The discipline to save a portion of your salary is admirable. The thought of any of that hard-earned money being lost can be a hard pill to swallow. But this is exactly the risk that you are taking when you invest your funds in the stock market. The possibility of the economy crashing or an unforeseen downturn can make some physician investors hesitant about market exposure. So, would it be better to just keep your savings in low-risk vehicles such as CDs and money market accounts? Financial advisors overwhelmingly advise investors that not taking risk is a risk in and of itself.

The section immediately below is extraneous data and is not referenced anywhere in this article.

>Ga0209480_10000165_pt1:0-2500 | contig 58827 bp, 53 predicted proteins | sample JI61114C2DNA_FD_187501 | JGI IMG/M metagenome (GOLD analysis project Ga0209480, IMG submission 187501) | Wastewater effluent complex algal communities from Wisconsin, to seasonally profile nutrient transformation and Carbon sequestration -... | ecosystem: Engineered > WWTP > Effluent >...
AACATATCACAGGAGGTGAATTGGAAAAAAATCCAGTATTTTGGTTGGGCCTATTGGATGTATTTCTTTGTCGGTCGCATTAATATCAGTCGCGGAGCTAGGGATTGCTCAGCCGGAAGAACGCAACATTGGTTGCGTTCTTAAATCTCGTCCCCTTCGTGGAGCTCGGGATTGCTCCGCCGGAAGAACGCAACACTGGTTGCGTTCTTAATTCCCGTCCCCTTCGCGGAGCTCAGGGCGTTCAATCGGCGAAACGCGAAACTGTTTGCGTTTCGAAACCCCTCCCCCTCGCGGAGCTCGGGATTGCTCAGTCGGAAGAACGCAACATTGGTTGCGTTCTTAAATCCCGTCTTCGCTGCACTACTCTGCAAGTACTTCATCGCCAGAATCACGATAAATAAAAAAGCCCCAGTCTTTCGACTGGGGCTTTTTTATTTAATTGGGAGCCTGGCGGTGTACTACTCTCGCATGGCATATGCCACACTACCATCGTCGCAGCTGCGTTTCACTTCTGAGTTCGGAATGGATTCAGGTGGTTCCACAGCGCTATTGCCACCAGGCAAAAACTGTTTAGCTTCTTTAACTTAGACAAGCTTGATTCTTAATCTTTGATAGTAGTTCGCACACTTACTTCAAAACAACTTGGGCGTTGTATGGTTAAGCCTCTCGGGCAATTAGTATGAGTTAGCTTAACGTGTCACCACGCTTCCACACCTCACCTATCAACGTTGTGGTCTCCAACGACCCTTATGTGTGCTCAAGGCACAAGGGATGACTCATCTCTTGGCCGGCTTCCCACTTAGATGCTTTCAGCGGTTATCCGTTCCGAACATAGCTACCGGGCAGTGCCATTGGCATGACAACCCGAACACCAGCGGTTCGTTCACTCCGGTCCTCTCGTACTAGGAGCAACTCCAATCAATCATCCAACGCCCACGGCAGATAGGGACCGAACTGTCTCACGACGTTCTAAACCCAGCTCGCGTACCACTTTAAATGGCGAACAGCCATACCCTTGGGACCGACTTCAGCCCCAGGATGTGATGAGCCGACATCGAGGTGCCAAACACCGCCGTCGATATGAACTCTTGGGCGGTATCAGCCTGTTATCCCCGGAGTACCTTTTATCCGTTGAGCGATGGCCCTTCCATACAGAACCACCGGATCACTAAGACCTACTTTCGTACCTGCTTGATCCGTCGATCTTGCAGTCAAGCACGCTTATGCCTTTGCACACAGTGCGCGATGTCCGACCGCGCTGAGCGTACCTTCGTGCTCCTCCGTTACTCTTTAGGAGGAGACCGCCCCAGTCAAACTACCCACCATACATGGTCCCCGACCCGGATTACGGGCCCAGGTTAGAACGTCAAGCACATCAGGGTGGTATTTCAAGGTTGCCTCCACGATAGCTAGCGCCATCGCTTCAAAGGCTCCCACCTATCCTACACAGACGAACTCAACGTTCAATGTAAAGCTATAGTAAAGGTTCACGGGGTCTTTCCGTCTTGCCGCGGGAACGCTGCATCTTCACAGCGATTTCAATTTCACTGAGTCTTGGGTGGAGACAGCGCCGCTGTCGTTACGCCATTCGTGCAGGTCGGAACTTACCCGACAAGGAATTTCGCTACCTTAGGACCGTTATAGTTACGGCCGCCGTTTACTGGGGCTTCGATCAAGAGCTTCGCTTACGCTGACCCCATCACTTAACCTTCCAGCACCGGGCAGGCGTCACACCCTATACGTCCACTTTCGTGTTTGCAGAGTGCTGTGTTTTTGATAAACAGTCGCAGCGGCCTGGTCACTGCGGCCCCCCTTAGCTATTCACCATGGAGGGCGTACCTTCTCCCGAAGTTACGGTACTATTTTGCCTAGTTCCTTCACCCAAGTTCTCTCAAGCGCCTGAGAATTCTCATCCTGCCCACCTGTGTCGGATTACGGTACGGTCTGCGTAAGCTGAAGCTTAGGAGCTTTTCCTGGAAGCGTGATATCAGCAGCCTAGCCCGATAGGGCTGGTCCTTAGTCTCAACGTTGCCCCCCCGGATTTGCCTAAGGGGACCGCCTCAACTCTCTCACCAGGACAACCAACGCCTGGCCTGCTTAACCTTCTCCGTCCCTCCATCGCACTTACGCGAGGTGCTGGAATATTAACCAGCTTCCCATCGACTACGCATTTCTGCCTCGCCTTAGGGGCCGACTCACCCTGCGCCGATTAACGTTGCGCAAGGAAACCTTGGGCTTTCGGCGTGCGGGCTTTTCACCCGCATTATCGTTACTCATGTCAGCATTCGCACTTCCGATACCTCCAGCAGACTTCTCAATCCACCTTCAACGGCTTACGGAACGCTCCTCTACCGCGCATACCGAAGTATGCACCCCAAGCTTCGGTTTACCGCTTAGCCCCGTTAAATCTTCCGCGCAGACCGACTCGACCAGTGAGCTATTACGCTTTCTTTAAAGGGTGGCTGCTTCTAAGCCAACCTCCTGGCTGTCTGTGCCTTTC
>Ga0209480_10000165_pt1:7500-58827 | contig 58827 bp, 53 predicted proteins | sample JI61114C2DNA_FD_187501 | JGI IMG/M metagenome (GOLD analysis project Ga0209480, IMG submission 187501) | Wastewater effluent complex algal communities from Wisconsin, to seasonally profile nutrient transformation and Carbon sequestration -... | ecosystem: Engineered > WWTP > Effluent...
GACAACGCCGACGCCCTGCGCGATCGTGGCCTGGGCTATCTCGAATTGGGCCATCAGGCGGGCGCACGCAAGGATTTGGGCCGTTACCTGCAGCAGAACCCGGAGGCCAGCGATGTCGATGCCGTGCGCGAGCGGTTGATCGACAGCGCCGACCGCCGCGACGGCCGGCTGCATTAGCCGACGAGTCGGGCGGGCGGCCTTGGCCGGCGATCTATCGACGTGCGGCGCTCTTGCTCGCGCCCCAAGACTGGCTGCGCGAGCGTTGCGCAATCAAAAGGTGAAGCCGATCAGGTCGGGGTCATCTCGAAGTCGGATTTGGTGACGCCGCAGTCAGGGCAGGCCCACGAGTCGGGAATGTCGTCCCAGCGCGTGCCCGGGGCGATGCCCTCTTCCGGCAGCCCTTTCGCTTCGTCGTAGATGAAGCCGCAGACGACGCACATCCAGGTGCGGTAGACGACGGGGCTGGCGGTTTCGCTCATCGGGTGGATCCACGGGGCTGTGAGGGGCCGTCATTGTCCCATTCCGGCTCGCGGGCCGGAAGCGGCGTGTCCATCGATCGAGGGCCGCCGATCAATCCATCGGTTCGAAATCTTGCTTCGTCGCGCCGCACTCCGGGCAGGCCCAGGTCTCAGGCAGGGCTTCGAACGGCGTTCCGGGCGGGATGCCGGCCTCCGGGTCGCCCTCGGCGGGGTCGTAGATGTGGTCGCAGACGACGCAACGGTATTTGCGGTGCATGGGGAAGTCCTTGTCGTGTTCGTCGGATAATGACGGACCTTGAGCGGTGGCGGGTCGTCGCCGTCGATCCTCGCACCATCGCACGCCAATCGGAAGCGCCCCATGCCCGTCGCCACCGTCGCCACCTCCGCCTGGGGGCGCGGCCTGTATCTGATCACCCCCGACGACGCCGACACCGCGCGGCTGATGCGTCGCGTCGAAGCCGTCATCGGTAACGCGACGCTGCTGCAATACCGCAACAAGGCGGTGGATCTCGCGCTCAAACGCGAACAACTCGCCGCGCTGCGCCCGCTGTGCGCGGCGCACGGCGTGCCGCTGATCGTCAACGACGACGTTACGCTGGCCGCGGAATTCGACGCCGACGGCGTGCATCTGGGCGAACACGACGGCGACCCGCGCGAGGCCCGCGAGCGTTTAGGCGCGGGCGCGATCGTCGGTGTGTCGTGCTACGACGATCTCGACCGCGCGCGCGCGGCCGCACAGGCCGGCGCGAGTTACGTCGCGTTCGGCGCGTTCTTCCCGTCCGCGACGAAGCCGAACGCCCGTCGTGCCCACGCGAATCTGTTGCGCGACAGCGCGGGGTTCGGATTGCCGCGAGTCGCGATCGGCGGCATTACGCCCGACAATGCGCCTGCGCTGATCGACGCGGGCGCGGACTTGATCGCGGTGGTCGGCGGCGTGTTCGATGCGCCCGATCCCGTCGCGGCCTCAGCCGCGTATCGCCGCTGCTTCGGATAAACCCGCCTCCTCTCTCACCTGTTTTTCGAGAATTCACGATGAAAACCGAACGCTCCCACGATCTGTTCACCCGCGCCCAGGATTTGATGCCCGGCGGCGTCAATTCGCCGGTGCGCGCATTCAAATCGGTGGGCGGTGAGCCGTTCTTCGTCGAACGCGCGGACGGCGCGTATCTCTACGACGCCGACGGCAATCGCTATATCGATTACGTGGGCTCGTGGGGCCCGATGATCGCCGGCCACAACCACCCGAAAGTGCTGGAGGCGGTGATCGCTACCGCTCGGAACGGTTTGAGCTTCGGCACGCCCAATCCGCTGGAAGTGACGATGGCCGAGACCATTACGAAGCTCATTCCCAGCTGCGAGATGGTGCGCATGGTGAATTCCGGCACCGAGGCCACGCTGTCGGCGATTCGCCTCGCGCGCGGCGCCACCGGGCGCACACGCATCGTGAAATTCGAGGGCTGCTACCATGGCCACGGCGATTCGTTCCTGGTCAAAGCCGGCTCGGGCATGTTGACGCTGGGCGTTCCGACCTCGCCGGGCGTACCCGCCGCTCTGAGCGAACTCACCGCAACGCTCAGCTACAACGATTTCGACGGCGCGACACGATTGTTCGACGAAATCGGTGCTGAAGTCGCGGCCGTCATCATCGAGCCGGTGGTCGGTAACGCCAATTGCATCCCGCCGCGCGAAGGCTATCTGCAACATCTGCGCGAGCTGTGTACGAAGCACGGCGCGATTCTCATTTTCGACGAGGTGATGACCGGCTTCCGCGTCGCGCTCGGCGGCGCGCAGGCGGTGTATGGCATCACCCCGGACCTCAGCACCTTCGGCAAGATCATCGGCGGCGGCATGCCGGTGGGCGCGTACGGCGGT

Playing it safe can be just about the most dangerous thing you can do, as Nicholas Cage reminds us in Moonstruck. Investing is not a romantic comedy, but if it were, he would be spot on. Although there is no guarantee as to the rates of return from the stock market, NerdWallet tells us that the average stock market return over the past century has been 10%. The Motley Fool gives us an even narrower average, pointing out that—from 2011 to 2020—the annual stock market return based on the S&P 500 was 13.9%. Both sources are quick to note that returns can wildly vary and are dependent on the specific stock holdings an investor carries. Regardless of these prudent disclaimers, the odds are in your favor regarding investing in the market. If you apply a diversified approach to the stocks you purchase, you should be well-positioned to attain your savings goals. By maintaining exposure to a variety of sectors (ie, healthcare, technology, retail, etc.) and types of companies (ie, large cap, small cap, mid cap, etc.), you can alleviate some of the risk. You should also consider asset allocation, which would mean investing in assets such as bonds, real estate, and money market accounts in addition to stocks.